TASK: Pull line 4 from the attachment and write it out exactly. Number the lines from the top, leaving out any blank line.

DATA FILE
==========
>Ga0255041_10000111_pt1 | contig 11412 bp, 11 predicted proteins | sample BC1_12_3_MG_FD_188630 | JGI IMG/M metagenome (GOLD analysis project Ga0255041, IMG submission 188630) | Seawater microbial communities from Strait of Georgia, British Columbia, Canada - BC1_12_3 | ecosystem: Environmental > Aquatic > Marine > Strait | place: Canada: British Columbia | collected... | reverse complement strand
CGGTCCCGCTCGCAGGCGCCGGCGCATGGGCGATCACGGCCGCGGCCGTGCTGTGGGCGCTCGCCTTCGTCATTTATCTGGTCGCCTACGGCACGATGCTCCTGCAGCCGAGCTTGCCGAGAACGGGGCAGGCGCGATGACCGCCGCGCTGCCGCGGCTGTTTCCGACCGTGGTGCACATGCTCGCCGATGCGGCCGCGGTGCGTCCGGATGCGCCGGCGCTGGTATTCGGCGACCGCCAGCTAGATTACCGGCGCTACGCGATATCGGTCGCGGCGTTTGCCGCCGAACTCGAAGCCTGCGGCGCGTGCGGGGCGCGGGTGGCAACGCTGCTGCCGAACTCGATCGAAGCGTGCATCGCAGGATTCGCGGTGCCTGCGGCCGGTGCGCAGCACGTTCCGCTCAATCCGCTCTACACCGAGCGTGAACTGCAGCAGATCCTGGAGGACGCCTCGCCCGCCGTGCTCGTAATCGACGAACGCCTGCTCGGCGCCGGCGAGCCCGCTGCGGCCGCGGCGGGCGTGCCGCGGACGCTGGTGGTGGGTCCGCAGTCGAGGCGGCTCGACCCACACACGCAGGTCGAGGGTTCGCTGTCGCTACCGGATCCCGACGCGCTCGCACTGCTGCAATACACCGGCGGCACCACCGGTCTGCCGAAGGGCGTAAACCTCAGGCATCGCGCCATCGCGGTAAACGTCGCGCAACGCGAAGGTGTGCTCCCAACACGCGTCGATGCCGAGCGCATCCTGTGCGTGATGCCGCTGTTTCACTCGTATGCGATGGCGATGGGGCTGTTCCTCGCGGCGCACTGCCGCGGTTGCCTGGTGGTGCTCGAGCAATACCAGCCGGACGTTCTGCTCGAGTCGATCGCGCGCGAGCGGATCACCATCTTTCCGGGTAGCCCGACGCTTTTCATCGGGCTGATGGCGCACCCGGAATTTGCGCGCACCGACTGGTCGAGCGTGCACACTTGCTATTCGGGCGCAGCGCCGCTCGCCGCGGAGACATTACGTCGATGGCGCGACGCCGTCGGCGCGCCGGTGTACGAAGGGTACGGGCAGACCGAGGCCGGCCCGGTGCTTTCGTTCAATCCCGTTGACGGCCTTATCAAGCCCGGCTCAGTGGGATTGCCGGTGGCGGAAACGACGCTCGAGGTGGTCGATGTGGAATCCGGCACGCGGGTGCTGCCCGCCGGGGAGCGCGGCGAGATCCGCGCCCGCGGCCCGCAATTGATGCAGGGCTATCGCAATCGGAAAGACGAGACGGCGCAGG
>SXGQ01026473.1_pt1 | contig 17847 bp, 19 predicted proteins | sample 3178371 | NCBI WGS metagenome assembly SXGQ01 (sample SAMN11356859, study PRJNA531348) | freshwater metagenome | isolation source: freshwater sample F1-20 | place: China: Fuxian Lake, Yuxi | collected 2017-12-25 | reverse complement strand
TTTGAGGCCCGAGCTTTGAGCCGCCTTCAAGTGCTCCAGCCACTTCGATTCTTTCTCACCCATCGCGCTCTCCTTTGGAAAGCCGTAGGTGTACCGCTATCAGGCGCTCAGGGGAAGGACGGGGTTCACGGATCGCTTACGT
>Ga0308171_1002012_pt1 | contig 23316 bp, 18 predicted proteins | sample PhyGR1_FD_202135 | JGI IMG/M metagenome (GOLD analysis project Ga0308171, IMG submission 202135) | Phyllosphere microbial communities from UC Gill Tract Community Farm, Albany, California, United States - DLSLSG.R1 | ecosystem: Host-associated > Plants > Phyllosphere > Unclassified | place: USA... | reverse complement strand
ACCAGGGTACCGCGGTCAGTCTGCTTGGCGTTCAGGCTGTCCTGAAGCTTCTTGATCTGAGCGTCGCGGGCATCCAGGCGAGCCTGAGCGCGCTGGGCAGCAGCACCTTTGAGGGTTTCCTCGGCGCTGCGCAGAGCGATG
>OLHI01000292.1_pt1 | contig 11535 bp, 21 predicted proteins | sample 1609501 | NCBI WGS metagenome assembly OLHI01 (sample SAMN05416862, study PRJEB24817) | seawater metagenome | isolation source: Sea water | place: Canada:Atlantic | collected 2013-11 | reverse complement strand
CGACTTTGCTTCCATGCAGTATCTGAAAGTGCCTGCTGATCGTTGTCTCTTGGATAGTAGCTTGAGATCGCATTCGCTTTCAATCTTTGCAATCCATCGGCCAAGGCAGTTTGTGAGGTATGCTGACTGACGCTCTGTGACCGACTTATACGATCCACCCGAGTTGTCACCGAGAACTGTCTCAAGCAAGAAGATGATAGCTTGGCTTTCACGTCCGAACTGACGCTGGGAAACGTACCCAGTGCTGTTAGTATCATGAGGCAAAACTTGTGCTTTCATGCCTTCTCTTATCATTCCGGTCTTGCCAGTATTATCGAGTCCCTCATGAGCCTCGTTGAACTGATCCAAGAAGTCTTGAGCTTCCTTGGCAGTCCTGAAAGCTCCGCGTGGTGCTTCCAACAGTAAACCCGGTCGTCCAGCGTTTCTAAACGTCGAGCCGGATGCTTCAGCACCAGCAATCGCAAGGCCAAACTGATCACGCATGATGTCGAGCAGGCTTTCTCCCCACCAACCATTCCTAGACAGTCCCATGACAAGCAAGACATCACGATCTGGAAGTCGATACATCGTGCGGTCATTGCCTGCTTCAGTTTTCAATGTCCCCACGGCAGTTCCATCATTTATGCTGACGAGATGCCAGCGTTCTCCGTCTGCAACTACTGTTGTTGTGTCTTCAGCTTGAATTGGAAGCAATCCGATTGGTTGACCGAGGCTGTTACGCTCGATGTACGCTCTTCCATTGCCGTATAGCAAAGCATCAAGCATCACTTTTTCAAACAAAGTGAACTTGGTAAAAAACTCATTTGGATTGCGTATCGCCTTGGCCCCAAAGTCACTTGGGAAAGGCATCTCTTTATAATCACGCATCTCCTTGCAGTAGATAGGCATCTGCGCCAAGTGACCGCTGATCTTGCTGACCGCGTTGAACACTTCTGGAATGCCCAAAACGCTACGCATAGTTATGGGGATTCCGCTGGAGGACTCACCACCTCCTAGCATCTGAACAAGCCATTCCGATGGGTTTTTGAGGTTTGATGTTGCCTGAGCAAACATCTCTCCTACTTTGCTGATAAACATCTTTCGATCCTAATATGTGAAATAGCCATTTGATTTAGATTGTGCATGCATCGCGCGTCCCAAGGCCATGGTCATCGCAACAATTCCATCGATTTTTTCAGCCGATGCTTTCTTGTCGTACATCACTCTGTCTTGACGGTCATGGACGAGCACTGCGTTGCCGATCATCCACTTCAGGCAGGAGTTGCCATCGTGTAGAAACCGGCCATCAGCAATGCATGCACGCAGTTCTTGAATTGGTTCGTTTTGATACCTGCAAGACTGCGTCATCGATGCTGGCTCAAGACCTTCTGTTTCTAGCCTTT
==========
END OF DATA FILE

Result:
TTTGAGGCCCGAGCTTTGAGCCGCCTTCAAGTGCTCCAGCCACTTCGATTCTTTCTCACCCATCGCGCTCTCCTTTGGAAAGCCGTAGGTGTACCGCTATCAGGCGCTCAGGGGAAGGACGGGGTTCACGGATCGCTTACGT